Recently, Qualcomm announced an effort with Spoke to put their Cellular Vehicle-to-everything (C-VTX) technology on bikes, scooters, and motorcycles. This move is so that future cars, autonomous or not, would be better able to see and avoid accidents with these vehicles. Certainly important, but cars share the road with lots of things, pedestrians, pets, endangered species, construction vehicles, older non-connected cars, and even horses and buggies.
On Nextdoor, hearing about the tragic end to a pet is almost as bad as the near-daily reports of pedestrians and bike riders hit and killed by cars. The deaths of small children who run out in the road and are killed and stories of tagged and protected animals that get hit by cars and trucks with tragic results for both are also tragic. What if we used the C-V2X technology—which has been miniaturized—and put it into smartphones, pet tags, endangered species tags, and everything else that shares the road with cars like Amish vehicles and even horses?
Let’s explore that this week.
One of my guilty pleasures is watching nasty driver videos on YouTube and try to pretend I’m there, alert, and figure out whether I could avoid the accident. I’m rarely successful because you generally can’t see an accident until it is too late to avoid it, even if you expect it. Someone runs a stop sign or light, doesn’t realize the other cars are stopped for someone turning or a pedestrian, or you have some idiot driving too fast and either under the influence or not paying attention and BLAM! An avoidable accident.
This C-V2X technology is bidirectional, so it could alert pedestrians who aren’t paying attention or don’t see the risk coming to get off the road. It could alert the driver that there is a moving obstacle that they might hit long before seeing it. You could even train your pet to reverse and flee home if it hears an alert signal (not to mention you could use this to track and find your current pet or small child who escaped the yard before they got hit).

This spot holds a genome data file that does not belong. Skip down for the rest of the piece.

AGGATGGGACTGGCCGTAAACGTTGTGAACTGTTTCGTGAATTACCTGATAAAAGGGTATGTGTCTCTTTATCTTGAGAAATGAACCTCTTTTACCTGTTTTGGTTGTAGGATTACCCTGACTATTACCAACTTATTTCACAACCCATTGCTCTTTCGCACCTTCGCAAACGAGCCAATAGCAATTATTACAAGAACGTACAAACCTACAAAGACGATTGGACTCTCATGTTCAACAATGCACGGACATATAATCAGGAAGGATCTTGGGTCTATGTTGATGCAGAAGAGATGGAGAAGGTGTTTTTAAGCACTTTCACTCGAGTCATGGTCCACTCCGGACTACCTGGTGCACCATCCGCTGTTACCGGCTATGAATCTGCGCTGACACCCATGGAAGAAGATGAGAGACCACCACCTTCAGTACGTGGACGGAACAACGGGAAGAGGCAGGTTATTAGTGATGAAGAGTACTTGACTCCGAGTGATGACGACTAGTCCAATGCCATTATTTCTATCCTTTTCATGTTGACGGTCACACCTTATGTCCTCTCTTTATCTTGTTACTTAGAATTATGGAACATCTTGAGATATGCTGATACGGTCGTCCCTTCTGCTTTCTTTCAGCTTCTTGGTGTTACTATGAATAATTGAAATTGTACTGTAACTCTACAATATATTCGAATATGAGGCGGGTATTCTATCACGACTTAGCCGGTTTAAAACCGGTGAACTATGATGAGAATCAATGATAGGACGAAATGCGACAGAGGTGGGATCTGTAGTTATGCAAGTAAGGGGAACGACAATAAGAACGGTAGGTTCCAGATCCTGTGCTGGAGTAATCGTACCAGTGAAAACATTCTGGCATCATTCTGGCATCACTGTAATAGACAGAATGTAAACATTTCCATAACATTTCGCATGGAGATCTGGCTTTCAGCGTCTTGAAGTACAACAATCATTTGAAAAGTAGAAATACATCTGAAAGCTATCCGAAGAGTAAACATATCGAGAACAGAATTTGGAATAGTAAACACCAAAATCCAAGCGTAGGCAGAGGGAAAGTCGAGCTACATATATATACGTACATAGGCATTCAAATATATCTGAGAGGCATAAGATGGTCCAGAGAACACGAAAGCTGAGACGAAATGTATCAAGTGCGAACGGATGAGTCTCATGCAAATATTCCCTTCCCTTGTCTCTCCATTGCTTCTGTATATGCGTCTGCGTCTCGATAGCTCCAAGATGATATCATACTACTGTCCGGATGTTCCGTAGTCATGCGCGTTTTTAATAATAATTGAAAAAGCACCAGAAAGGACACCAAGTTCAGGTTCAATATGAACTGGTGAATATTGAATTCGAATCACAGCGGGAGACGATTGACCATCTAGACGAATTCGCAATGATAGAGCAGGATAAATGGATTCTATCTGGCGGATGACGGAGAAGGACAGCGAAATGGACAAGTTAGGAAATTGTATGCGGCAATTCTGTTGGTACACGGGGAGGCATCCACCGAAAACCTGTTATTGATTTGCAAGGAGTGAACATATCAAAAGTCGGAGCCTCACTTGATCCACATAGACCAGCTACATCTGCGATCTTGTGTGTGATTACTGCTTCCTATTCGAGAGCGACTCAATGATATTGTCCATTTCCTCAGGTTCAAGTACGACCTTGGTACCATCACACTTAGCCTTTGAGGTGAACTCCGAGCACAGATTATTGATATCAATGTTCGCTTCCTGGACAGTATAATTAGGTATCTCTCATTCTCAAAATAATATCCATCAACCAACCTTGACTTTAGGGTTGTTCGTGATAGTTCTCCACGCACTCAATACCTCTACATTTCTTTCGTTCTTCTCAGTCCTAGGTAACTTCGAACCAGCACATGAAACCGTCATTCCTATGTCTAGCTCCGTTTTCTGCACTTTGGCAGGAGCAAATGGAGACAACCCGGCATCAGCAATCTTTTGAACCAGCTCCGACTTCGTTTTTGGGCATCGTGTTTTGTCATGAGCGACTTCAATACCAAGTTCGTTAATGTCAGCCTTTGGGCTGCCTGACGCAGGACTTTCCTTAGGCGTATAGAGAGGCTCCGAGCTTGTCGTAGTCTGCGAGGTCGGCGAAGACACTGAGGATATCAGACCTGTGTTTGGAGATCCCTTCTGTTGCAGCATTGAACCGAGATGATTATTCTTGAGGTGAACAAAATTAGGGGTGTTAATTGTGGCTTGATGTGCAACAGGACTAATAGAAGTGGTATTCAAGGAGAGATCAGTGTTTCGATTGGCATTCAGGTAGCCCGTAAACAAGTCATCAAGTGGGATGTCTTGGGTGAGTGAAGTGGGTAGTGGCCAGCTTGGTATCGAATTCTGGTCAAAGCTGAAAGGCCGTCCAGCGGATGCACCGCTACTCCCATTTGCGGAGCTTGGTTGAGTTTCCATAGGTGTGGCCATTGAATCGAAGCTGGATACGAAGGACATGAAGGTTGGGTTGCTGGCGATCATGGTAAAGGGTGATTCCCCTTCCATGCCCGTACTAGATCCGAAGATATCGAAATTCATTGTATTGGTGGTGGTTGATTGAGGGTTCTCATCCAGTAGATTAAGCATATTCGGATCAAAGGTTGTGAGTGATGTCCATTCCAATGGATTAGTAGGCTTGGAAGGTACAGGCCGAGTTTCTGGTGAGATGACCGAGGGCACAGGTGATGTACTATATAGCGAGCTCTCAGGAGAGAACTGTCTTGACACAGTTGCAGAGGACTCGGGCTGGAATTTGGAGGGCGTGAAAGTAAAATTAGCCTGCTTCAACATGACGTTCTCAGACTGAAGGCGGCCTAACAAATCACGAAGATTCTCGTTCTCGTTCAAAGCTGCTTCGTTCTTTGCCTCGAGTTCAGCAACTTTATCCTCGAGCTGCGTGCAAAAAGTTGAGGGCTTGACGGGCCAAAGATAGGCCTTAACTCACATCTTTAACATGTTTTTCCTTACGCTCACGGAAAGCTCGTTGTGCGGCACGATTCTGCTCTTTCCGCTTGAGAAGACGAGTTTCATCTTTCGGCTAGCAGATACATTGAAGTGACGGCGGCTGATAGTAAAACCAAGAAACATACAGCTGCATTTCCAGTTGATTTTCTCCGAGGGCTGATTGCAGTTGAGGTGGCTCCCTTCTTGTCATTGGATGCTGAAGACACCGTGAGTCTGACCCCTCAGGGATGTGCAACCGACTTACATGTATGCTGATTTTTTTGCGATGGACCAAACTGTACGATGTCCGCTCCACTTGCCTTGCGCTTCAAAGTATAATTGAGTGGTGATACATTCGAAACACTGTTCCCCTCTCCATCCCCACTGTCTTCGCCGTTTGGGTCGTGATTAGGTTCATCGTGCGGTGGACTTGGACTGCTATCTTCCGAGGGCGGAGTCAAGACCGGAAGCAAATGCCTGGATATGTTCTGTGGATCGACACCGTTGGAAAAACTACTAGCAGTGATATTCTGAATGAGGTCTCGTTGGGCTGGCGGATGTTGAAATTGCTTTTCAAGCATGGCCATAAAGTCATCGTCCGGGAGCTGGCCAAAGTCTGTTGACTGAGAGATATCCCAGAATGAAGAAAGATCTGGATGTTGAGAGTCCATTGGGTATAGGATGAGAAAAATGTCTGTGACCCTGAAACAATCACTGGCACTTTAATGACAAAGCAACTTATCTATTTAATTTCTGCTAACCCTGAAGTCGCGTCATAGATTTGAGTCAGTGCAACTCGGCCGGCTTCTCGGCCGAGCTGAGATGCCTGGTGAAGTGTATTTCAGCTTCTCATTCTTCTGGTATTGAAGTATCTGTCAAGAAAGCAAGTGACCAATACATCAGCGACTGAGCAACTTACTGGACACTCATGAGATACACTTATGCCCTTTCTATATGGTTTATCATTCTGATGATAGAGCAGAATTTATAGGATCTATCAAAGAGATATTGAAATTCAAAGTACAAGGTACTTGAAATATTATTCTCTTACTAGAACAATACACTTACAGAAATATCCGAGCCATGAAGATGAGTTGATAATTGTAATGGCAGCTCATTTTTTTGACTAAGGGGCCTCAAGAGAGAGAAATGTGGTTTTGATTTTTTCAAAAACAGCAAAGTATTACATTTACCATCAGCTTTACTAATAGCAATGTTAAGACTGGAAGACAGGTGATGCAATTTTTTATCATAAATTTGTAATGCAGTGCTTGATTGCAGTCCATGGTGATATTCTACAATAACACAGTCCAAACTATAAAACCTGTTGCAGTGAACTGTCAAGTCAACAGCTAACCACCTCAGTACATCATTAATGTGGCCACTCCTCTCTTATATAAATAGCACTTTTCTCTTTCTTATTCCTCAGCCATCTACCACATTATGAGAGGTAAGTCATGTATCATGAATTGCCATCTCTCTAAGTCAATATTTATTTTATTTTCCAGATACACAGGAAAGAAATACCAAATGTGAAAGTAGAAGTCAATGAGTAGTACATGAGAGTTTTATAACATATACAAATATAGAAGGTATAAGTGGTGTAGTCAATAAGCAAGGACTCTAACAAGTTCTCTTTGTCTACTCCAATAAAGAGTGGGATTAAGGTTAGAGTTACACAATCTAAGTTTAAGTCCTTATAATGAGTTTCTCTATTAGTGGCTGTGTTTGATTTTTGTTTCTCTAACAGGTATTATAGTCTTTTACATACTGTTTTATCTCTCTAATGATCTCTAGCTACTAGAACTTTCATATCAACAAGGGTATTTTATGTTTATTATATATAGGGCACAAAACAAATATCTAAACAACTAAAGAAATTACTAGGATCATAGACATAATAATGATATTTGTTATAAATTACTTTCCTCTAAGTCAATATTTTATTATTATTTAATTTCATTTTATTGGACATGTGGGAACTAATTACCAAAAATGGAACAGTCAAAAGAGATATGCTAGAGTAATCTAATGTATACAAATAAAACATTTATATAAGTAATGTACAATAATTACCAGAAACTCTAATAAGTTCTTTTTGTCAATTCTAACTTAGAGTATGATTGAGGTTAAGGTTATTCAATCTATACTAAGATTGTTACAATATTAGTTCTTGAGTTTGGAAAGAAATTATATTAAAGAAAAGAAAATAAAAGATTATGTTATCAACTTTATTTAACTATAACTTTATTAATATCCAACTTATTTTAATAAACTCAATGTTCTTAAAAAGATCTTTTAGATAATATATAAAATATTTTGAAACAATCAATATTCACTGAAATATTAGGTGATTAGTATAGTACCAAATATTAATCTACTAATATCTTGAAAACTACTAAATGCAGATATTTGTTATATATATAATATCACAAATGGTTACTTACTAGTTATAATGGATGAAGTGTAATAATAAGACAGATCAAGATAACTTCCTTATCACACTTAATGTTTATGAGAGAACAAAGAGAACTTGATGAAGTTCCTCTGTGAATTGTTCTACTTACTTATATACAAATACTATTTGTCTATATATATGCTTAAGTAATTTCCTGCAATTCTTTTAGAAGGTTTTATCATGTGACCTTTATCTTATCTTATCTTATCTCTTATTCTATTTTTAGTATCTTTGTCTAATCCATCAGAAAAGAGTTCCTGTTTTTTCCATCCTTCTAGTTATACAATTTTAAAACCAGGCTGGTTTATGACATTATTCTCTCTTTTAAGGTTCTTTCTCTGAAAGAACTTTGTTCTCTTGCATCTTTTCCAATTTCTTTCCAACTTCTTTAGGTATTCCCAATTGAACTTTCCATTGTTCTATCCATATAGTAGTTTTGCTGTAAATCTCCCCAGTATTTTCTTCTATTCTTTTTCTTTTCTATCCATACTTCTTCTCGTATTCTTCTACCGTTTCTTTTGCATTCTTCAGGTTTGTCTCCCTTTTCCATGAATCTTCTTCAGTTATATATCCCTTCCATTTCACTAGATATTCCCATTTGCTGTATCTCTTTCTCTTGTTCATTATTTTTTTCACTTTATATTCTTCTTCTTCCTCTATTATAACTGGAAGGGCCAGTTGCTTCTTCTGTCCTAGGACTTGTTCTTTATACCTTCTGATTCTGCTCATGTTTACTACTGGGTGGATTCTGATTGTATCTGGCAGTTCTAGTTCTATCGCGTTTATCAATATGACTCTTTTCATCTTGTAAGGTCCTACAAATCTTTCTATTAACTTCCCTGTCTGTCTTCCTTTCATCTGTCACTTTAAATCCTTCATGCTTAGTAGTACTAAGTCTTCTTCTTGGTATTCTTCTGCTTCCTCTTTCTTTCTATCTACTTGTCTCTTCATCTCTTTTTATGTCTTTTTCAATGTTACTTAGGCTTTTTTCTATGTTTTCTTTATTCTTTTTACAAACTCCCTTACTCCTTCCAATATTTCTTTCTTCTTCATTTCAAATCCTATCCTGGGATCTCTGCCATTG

This implementation would be less critical for an autonomous vehicle that won’t be driving crazy. Still, it could be part of a safety net for a human driver who may not pay attention or see the child or pet. This alert will protect the child or pet and the driver from litigation and guilt if they fail to stop in time.
Deer travel in groups, and one deer having this technology could warn drivers to slow and allow the herd to pass without the trauma of having one of these things suddenly enter your car fatally through your windshield.
Simply making it part of every smartphone would provide a wireless shield that could prevent the distracted pedestrian, bike rider, or car driver from having an unforgettable experience they’d like to survive, let alone forget.
C-V2X used broadly, even before autonomous cars become common, could save thousands of human and other lives and make the roads far safer for mixed use (like in rural areas where cars still share the roads with horses, farm equipment, and livestock).
Wrapping Up: Saving Lives
One of the most essential yet potentially underused technologies coming to market is Qualcomm’s C-V2X technology. Slated initially for bikes, scooters, and motorcycles, if it were applied more broadly and put into smartphones, it could provide a level of protection for children, pets, pedestrians, and a host of things that currently, and too often tragically, share the road with cars.
The cost against the tragic outcome of a preventable life loss is insignificant. Even before we have autonomous cars, this technology could save countless lives, including our pets. I recall a post on Nextdoor where a woman was so thankful that someone who had hit her pet had taken the trouble to pick it up and return it to her, so she didn’t wonder what had happened to it. How much better would it have been if the pet hadn’t had to die in the first place? Qualcomm’s C-V2X could well become one of the most powerful life-saving technologies ever introduced.
- HP’s Dragonfly Pro: Windows and Chromebook Separated at Birth - March 24, 2023
- Why Banks Love IBM’s zSystem - March 17, 2023
- How Warm Water Cooling Makes Lenovo the Server Company to Beat - March 10, 2023